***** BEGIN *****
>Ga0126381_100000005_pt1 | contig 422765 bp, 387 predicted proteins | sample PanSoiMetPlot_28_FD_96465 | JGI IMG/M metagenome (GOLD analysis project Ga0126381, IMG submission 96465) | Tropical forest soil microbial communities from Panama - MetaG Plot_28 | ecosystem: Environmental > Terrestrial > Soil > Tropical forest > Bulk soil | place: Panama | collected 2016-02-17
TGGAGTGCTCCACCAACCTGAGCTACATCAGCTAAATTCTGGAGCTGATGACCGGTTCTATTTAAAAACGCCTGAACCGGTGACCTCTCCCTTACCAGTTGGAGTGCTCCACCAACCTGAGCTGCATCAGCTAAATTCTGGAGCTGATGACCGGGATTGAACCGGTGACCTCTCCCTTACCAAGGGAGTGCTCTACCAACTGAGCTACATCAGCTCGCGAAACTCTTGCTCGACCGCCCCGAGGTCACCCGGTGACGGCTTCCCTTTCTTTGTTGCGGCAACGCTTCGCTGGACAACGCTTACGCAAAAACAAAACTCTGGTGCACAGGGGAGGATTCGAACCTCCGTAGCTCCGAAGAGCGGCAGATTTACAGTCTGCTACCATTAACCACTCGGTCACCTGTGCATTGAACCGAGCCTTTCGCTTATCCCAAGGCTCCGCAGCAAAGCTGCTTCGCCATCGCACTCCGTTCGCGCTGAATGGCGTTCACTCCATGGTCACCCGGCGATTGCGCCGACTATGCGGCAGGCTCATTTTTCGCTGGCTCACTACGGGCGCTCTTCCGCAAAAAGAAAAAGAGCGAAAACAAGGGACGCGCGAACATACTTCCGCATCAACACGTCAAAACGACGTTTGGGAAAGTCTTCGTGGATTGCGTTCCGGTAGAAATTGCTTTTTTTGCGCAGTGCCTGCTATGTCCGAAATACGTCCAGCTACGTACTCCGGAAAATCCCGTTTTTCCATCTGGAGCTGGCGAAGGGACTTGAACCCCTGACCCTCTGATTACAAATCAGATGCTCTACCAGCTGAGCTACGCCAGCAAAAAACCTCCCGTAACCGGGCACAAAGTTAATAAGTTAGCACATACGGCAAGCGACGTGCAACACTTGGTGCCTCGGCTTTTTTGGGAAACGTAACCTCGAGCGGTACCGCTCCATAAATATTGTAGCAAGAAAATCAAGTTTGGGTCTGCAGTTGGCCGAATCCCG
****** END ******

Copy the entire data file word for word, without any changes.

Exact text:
>Ga0126381_100000005_pt1 | contig 422765 bp, 387 predicted proteins | sample PanSoiMetPlot_28_FD_96465 | JGI IMG/M metagenome (GOLD analysis project Ga0126381, IMG submission 96465) | Tropical forest soil microbial communities from Panama - MetaG Plot_28 | ecosystem: Environmental > Terrestrial > Soil > Tropical forest > Bulk soil | place: Panama | collected 2016-02-17
TGGAGTGCTCCACCAACCTGAGCTACATCAGCTAAATTCTGGAGCTGATGACCGGTTCTATTTAAAAACGCCTGAACCGGTGACCTCTCCCTTACCAGTTGGAGTGCTCCACCAACCTGAGCTGCATCAGCTAAATTCTGGAGCTGATGACCGGGATTGAACCGGTGACCTCTCCCTTACCAAGGGAGTGCTCTACCAACTGAGCTACATCAGCTCGCGAAACTCTTGCTCGACCGCCCCGAGGTCACCCGGTGACGGCTTCCCTTTCTTTGTTGCGGCAACGCTTCGCTGGACAACGCTTACGCAAAAACAAAACTCTGGTGCACAGGGGAGGATTCGAACCTCCGTAGCTCCGAAGAGCGGCAGATTTACAGTCTGCTACCATTAACCACTCGGTCACCTGTGCATTGAACCGAGCCTTTCGCTTATCCCAAGGCTCCGCAGCAAAGCTGCTTCGCCATCGCACTCCGTTCGCGCTGAATGGCGTTCACTCCATGGTCACCCGGCGATTGCGCCGACTATGCGGCAGGCTCATTTTTCGCTGGCTCACTACGGGCGCTCTTCCGCAAAAAGAAAAAGAGCGAAAACAAGGGACGCGCGAACATACTTCCGCATCAACACGTCAAAACGACGTTTGGGAAAGTCTTCGTGGATTGCGTTCCGGTAGAAATTGCTTTTTTTGCGCAGTGCCTGCTATGTCCGAAATACGTCCAGCTACGTACTCCGGAAAATCCCGTTTTTCCATCTGGAGCTGGCGAAGGGACTTGAACCCCTGACCCTCTGATTACAAATCAGATGCTCTACCAGCTGAGCTACGCCAGCAAAAAACCTCCCGTAACCGGGCACAAAGTTAATAAGTTAGCACATACGGCAAGCGACGTGCAACACTTGGTGCCTCGGCTTTTTTGGGAAACGTAACCTCGAGCGGTACCGCTCCATAAATATTGTAGCAAGAAAATCAAGTTTGGGTCTGCAGTTGGCCGAATCCCG